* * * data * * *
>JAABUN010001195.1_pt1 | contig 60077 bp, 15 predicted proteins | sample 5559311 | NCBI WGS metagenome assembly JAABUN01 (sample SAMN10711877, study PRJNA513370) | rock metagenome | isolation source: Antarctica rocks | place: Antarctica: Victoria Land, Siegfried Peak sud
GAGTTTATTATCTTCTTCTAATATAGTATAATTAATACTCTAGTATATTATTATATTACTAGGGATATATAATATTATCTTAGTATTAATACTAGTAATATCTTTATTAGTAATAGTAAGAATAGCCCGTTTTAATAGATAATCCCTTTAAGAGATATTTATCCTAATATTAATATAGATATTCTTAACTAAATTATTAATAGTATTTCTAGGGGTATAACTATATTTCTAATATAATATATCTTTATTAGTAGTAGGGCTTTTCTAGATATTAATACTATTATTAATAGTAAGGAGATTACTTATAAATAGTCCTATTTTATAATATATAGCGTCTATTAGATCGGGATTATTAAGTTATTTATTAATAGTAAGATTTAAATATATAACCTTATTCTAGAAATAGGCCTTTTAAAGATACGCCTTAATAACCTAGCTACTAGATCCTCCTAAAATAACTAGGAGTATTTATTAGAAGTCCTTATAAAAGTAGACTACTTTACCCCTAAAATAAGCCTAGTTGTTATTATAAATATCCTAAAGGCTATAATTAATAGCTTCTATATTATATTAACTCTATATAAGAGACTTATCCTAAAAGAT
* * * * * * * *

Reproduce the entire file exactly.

>JAABUN010001195.1_pt1 | contig 60077 bp, 15 predicted proteins | sample 5559311 | NCBI WGS metagenome assembly JAABUN01 (sample SAMN10711877, study PRJNA513370) | rock metagenome | isolation source: Antarctica rocks | place: Antarctica: Victoria Land, Siegfried Peak sud
GAGTTTATTATCTTCTTCTAATATAGTATAATTAATACTCTAGTATATTATTATATTACTAGGGATATATAATATTATCTTAGTATTAATACTAGTAATATCTTTATTAGTAATAGTAAGAATAGCCCGTTTTAATAGATAATCCCTTTAAGAGATATTTATCCTAATATTAATATAGATATTCTTAACTAAATTATTAATAGTATTTCTAGGGGTATAACTATATTTCTAATATAATATATCTTTATTAGTAGTAGGGCTTTTCTAGATATTAATACTATTATTAATAGTAAGGAGATTACTTATAAATAGTCCTATTTTATAATATATAGCGTCTATTAGATCGGGATTATTAAGTTATTTATTAATAGTAAGATTTAAATATATAACCTTATTCTAGAAATAGGCCTTTTAAAGATACGCCTTAATAACCTAGCTACTAGATCCTCCTAAAATAACTAGGAGTATTTATTAGAAGTCCTTATAAAAGTAGACTACTTTACCCCTAAAATAAGCCTAGTTGTTATTATAAATATCCTAAAGGCTATAATTAATAGCTTCTATATTATATTAACTCTATATAAGAGACTTATCCTAAAAGAT